Setting up Apache2, mod_python, MySQL, and Django on Debian Lenny or Ubuntu Hardy Heron

posted on October 15th, 2008 by Greg Allard in Greg's Posts on Code Spatter

Both Debian and Ubuntu make it really simple to get a server up and running. I was trying a few different Machine Images on Amazon and I found myself repeating a lot of things so I wanted to put them here for reference for those who might find it useful.

With a fresh image, the first thing to do is update apt-get.

apt-get update && apt-get upgrade -y

Then grab all of the software to use.

apt-get install -y xfsprogs mysql-server  apache2  libapache2-mod-python  python-mysqldb  python-imaging  python-django  subversion php5  phpmyadmin

xfsprogs is for formatting an Elastic Block Store volume and may not be needed in all cases.

I like to check out the latest version of Django from their repository, it makes it easier to update it later. This also starts a project named myproject (this name is used later).

cd /usr/lib/python2.5/site-packages
svn co django
ln -s /usr/lib/python2.5/site-packages/django/bin/ /usr/local/bin
cd /var/www startproject myproject

Now to edit the apache config to tell it about our project.

cd /etc/apache2
nano httpd.conf

Add the following to set up python to run the django files and php to run the phpmyadmin files. There is also an example of serving static files. Change where it says myproject if you used a different name.

<Location "/">
    SetHandler python-program
    PythonHandler django.core.handlers.modpython
    SetEnv DJANGO_SETTINGS_MODULE myproject.settings
    PythonOption django.root /myproject
    PythonDebug On
    PythonPath "['/var/www'] + sys.path"
Alias /adm_media/ /usr/lib/python2.5/site-packages/django/contrib/admin/media/
<Location "/adm_media/">
    SetHandler None
Alias /files/ /var/www/myproject/files/
<Location "/files/">
    SetHandler None
Alias /phpmyadmin/ /usr/share/phpmyadmin/
<Location "/phpmyadmin/">
    SetHandler None

Restart apache for it to use the new configuration.

/etc/init.d/apache2 restart

The only thing left to do is set up the database. If Ubuntu had you set up a root password already, add -p to the end of the following command to use it.


There are some users in mysql without username, it is best to remove those.

drop user ''@'localhost';

Do that for each host that has a blank username. Use the following to see all users.

SELECT user, host FROM mysql.user;

Create a database and add a user.

GRANT ALL ON db_name.* to user_name WITH GRANT OPTION;
SET PASSWORD FOR user_name = password('psswdhere');

If root doesn’t have a password yet, use the above commant with root as the username.

Amazon has a page about
how to use EBS with MySQL, but
there are reported issues with using Debian Lenny and EBS.

Going with Slicehost Instead of AWS EC2

posted on October 14th, 2008 by Greg in Personal Projects

I ran into some trouble with python2.4 and the django code I was using. The previous server had 2.5 and I didn’t notice any problems, so I tried upgrading to 2.5 and changing which version of python Debian uses as default (this was on Debian Etch). I was having some difficulty getting a few of the site-packages to work with 2.5 by default (like mod_python), so I decided to move to Debian Lenny even though it isn’t as supported. While doing that I ran into a problem where it doesn’t work well with xfs and Amazon’s Elastic Block Store. They are looking into the matter, but while trying to figure that out, I realized that AWS doesn’t come with support. There is an extra package you have to purchase which starts at $100 a month.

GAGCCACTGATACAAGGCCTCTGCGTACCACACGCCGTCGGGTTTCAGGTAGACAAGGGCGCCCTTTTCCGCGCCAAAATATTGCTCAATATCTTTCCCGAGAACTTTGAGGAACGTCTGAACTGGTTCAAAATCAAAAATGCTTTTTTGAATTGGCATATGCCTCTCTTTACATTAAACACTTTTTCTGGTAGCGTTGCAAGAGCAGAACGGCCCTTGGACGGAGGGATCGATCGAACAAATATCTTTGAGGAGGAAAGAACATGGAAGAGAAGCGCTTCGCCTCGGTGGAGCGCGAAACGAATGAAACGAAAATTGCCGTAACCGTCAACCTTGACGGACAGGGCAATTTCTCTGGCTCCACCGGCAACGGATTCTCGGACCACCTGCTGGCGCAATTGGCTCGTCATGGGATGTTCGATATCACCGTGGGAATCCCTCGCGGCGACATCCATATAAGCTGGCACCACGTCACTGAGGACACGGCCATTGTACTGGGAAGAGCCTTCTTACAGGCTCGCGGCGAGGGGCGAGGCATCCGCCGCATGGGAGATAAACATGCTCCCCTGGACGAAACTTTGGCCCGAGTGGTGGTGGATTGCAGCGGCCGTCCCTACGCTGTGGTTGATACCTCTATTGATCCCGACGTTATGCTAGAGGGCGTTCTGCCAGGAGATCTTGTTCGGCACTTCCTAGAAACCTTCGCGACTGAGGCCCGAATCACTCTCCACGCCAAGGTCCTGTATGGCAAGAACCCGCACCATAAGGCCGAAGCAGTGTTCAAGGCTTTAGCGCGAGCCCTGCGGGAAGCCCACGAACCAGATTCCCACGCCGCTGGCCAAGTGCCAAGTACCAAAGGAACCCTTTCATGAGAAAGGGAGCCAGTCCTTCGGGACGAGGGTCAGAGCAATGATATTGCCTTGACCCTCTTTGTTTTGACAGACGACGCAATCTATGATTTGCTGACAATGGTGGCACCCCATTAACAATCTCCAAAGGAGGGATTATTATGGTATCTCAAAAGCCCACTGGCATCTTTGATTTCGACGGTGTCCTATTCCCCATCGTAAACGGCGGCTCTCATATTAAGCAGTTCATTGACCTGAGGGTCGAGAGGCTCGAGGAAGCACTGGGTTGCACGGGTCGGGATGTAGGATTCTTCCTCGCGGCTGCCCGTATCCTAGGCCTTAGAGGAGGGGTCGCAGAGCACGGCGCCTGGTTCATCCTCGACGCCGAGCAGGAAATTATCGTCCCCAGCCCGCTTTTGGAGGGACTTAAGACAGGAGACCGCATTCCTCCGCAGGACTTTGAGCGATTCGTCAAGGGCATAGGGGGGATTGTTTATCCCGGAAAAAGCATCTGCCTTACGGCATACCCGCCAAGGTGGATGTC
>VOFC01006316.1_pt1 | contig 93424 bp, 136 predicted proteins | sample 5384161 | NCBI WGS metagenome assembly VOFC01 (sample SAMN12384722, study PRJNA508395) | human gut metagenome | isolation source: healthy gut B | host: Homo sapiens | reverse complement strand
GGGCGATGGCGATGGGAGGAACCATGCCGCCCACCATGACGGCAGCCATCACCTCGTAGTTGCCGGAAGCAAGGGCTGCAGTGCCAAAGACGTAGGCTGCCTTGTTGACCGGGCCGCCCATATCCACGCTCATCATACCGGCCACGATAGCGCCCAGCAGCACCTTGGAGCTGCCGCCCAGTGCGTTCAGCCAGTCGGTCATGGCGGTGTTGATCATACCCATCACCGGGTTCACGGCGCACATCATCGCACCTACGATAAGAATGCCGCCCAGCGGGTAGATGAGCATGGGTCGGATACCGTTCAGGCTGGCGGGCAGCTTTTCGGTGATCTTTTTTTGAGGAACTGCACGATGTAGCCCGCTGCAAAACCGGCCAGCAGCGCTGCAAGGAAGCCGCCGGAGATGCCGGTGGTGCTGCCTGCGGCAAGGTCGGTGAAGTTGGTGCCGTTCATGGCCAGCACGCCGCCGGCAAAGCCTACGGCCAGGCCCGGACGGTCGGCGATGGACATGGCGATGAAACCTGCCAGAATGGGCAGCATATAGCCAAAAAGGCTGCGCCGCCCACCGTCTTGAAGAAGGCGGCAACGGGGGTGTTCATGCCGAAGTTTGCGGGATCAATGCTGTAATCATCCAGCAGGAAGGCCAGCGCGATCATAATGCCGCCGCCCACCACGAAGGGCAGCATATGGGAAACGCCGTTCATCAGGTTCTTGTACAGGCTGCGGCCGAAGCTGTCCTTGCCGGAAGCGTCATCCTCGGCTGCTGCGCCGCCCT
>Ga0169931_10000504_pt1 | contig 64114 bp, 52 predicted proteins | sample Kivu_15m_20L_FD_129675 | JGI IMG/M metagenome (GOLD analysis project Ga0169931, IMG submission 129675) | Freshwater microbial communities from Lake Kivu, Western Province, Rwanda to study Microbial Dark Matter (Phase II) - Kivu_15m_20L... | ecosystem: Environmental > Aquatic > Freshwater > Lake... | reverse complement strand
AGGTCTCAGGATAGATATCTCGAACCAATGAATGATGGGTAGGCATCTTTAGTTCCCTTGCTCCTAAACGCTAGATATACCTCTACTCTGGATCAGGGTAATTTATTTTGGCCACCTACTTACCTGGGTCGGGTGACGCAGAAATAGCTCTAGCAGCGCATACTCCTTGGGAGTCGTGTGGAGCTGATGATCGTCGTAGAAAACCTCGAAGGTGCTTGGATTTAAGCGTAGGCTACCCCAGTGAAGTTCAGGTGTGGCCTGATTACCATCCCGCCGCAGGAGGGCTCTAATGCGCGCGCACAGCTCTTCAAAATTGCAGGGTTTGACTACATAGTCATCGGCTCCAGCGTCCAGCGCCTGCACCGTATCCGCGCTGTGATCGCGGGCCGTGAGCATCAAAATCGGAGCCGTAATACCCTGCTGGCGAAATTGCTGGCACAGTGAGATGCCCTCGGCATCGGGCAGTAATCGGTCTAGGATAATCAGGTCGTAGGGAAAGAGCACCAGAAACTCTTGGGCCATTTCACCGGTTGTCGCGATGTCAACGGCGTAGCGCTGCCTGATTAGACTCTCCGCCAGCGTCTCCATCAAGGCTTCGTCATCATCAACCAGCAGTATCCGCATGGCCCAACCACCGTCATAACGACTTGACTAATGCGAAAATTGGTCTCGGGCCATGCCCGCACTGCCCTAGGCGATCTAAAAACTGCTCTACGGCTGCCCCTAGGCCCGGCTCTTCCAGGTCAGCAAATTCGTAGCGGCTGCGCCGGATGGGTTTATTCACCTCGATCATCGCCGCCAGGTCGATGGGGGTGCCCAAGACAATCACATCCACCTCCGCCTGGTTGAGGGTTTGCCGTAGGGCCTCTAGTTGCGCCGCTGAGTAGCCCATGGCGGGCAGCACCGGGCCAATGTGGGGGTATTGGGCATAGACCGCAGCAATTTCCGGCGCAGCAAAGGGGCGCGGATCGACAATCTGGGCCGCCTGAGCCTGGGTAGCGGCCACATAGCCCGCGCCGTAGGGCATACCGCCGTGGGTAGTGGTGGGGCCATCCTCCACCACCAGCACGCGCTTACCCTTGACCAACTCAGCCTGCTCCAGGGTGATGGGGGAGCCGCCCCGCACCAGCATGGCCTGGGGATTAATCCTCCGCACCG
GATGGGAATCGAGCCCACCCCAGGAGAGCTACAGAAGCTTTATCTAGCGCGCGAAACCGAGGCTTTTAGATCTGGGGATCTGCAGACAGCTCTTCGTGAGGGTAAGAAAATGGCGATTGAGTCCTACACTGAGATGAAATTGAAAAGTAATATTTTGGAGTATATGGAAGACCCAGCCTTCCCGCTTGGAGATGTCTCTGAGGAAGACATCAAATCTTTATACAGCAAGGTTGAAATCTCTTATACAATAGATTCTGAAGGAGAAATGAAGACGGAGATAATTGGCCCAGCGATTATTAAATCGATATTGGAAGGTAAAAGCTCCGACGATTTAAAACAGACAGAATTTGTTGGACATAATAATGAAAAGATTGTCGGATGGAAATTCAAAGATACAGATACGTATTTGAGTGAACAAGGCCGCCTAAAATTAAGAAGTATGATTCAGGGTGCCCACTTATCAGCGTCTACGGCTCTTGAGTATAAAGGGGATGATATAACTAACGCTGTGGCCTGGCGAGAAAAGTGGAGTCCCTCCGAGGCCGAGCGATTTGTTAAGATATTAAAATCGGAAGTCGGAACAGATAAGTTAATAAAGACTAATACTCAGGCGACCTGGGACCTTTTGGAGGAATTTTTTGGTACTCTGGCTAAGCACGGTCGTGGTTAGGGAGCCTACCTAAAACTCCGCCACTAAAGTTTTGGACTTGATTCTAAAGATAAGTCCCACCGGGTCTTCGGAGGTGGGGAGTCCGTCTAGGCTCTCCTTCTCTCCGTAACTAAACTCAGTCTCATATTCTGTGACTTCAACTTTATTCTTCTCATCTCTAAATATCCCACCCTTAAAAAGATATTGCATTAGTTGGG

That made Amazon look less awesome since I know I am going to need some support at some point. I decided to compare prices and features around again. I ended up revisiting Slicehost since I knew a lot more about setting up a server than I did before.

I posted the steps that I took to set up apache, mysql, django, and a few other things on a clean ubuntu machine on Code Spatter.

Now I have a WebFaction account for testing and subversion hosting and I’m using the Slicehost account for the live version of the site.

Subversion makes it easy to commit on one server and update on the other once it is stable. I should explore a distributed version control system like git since it might help out with this in the future.

Update October 21, 2008

The AWS developer community seems to be a good alternative to having direct support from amazon. The people there are knowledgeable and amazon reps post frequently. Here is a quote from someone at amazon about the issue I was having

We are still investigating the issue and will post an analysis a little later and a workaround.  Basically the problem revolves around the interaction between very specific kernel versions, XFS and our version of Xen.

Even though my slice is running fine, I will still be keeping AWS in mind.

Update May 7, 2009

Some people have posted some solutions on the developer community. I haven’t tested them, but I will look into it if I need to use Amazon again.

AWS, EBS, S3, EC2, Debian, Django, Apache, and mod_python

posted on September 23rd, 2008 by Greg in Personal Projects

Yesterday I dove into amazon’s web services to check it out as a solution for a project I’m working on. I followed a guide to setup django development server on a default amazon machine image to start off. Then I decided to go with a debian AMI and do a full production server. I used apt-get to install the newest versions of apache, python, mysql, mod_python, svn, and some others. Debian turned out to be a lot easier than some other flavors of linux I have used.

After getting the instance configured the way I wanted it, I saved an image of it to my storage bucket so I could bring it up at any time instead of paying ten cents an hour until I need it.

A recent post updates the Amazon Adventure.